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NetApp FlexGroup: Thirst Quenching

October 13, 2016

The thirst for Data and how we quench it?

I heard that NetApp was creating a new distributed file system that could evolve how NAS works, out of curiosity I started to look into it. I was curious before with Infinite Volumes and did we really need them. But this evolutionary step is exciting.

Now that ONTAP 9.1 is available, I thought it was about time I looked into FlexGroups in more detail.

There’s an excellent official Technical Report, TR-4557 – NetApp FlexGroup Technical Overview.

Data is growing.

When I started in the storage industry a 4GB disk was absolutely massive and the storage systems I worked on at the time could utilise 45 x 4GB drives, but that was just ridiculous, who on earth would need that much storage. The concept of 1TB of storage was just a wish list dream concept. So it’s no great secret to see that over the years our thirst for storage has grown. 1TB was a pipe dream, then 100TB became the pipe dream and then 1PB became a pipe dream, and well now we are pipe dreaming of Exabyte’s.

So file systems are getting bigger along with the size of the datasets. To give an example, my first digital camera …. A single photo would take up less than 1MB of space now a reasonable camera a single photo can 10MB or more. So our evolving data is getting thirsty for data space. So NetApp have looked at this closely and taken a visionary approach and designed FlexGroups to address this now and the future.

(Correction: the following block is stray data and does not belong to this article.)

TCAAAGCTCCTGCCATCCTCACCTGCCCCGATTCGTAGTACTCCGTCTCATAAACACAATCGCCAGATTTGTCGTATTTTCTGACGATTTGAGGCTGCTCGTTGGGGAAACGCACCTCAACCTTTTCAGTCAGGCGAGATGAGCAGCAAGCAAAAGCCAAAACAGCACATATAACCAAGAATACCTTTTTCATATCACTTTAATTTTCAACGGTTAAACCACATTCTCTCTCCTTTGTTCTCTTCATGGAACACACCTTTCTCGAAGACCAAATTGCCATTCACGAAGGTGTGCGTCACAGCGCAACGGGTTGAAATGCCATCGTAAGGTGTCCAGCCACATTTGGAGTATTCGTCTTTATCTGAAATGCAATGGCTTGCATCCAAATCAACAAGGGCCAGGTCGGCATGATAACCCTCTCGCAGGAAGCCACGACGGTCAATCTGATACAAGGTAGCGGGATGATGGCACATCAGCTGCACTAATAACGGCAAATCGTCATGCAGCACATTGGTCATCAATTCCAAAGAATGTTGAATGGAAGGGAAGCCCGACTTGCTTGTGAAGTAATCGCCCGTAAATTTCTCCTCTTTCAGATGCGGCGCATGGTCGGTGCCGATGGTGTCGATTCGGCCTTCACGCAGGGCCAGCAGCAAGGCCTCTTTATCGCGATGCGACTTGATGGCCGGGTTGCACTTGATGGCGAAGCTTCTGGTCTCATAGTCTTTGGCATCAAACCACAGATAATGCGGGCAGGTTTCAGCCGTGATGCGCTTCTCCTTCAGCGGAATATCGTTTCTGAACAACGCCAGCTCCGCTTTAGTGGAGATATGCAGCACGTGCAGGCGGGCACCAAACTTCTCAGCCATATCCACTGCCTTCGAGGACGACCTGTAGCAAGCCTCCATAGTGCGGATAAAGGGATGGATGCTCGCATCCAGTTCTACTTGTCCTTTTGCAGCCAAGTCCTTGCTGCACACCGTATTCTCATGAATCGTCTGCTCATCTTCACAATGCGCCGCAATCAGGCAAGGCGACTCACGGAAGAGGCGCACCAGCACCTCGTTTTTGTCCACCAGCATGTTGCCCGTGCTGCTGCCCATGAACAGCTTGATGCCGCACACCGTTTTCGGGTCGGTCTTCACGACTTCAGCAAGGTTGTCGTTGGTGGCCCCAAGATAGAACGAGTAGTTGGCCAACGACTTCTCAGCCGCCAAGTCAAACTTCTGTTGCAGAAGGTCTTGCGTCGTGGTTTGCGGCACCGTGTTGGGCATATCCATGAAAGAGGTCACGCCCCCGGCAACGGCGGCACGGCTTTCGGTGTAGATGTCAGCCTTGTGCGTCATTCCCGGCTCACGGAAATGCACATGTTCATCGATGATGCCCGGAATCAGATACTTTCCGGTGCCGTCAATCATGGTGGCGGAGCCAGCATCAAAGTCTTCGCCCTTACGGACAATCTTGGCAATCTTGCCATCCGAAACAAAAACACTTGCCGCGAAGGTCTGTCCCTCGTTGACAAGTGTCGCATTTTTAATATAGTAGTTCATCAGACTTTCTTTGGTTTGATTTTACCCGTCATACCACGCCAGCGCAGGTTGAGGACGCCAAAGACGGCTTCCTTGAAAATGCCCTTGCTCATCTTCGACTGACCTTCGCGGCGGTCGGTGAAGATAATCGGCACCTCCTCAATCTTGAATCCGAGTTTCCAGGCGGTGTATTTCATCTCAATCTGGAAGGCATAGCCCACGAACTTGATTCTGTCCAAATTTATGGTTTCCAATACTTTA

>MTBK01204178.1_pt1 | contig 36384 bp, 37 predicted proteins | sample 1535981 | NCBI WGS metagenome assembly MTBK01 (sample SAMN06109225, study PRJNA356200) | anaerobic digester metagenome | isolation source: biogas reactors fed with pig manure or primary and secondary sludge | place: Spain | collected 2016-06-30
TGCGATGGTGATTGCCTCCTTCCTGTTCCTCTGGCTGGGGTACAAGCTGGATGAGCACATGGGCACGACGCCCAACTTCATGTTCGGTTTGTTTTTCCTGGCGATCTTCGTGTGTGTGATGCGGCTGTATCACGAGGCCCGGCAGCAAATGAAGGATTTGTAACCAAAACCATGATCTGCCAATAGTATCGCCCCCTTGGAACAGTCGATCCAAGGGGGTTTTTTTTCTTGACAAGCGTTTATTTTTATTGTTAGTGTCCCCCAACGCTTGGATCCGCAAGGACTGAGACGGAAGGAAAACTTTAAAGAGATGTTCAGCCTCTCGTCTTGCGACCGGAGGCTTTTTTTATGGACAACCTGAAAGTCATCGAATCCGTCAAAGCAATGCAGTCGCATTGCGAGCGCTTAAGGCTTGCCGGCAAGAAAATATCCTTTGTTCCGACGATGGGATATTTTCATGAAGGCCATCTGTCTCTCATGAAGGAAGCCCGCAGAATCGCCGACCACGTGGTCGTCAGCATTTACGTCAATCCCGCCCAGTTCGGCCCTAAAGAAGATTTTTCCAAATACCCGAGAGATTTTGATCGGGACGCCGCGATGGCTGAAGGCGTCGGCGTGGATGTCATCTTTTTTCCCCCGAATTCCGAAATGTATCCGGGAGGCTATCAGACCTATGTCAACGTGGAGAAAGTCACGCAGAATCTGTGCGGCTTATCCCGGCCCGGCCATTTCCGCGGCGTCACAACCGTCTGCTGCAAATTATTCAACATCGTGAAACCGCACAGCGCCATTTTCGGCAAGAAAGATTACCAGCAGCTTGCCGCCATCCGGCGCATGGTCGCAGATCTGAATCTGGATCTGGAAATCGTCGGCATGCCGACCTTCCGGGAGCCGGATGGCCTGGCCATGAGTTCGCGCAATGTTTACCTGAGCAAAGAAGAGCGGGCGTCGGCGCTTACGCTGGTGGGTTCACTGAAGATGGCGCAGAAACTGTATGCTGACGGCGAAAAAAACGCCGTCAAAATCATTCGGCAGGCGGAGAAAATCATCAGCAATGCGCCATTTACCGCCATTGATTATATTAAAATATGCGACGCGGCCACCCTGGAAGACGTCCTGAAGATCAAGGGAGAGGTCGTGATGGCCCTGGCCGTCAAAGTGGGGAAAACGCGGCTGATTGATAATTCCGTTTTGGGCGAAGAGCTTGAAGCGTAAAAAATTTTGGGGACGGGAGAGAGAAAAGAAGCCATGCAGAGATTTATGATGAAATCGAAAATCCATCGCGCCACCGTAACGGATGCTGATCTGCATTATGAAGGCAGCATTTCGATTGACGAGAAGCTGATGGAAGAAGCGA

NetApp FlexGroup.

FlexGroup has been designed to solve multiple issues for large-scale NAS workloads.

  1. Capacity – Scales up to 20 petabytes
  2. High file counts – Up to 400 billion files
  3. Performance – parallelized operations in NAS workloads, across CPUs, nodes, aggregates and constituent FlexVols
  4. Simplicity of deployment – Simple to use GUI in System Manager; avoid having to use junction paths to get larger than 100TB capacity
  5. Load balancing – Use all of your storage resources for a dataset
  6. Resiliency – Fix metadata errors in real time without taking downtime

So if you have a heavy NAS workload and you want to be able to through all your available resources at it then quench your thirst with a FlexGroup.

How does a FlexGroup work?

FlexGroup essentially takes the concept of a FlexVol and simply enhances it by joining multiple FlexVol member constituents into a single namespace that acts like a single FlexVol to clients and storage administrators.


To a NAS client, it would look like this:


Files are written to individual FlexVol constituents across the FlexGroup. Files are not striped. The amount of concurrency you would see in a FlexGroup would depend on the number of constituents you used. Right now, the maximum number of constituents for a FlexGroup is 200. Since the max volume size is 100TB and the max file count for each volume is 2 billion, that’s where we get our “20PB, 400 billion files” number. Keep in mind that those limits are simply the tested limits – theoretically, the limits are able to go much higher.

So unlike a standalone volume, with FlexGroup ONTAP will which of the constituent members will be the best location to store that write, this is working to keep the FlexGroup balanced without a performance penalty.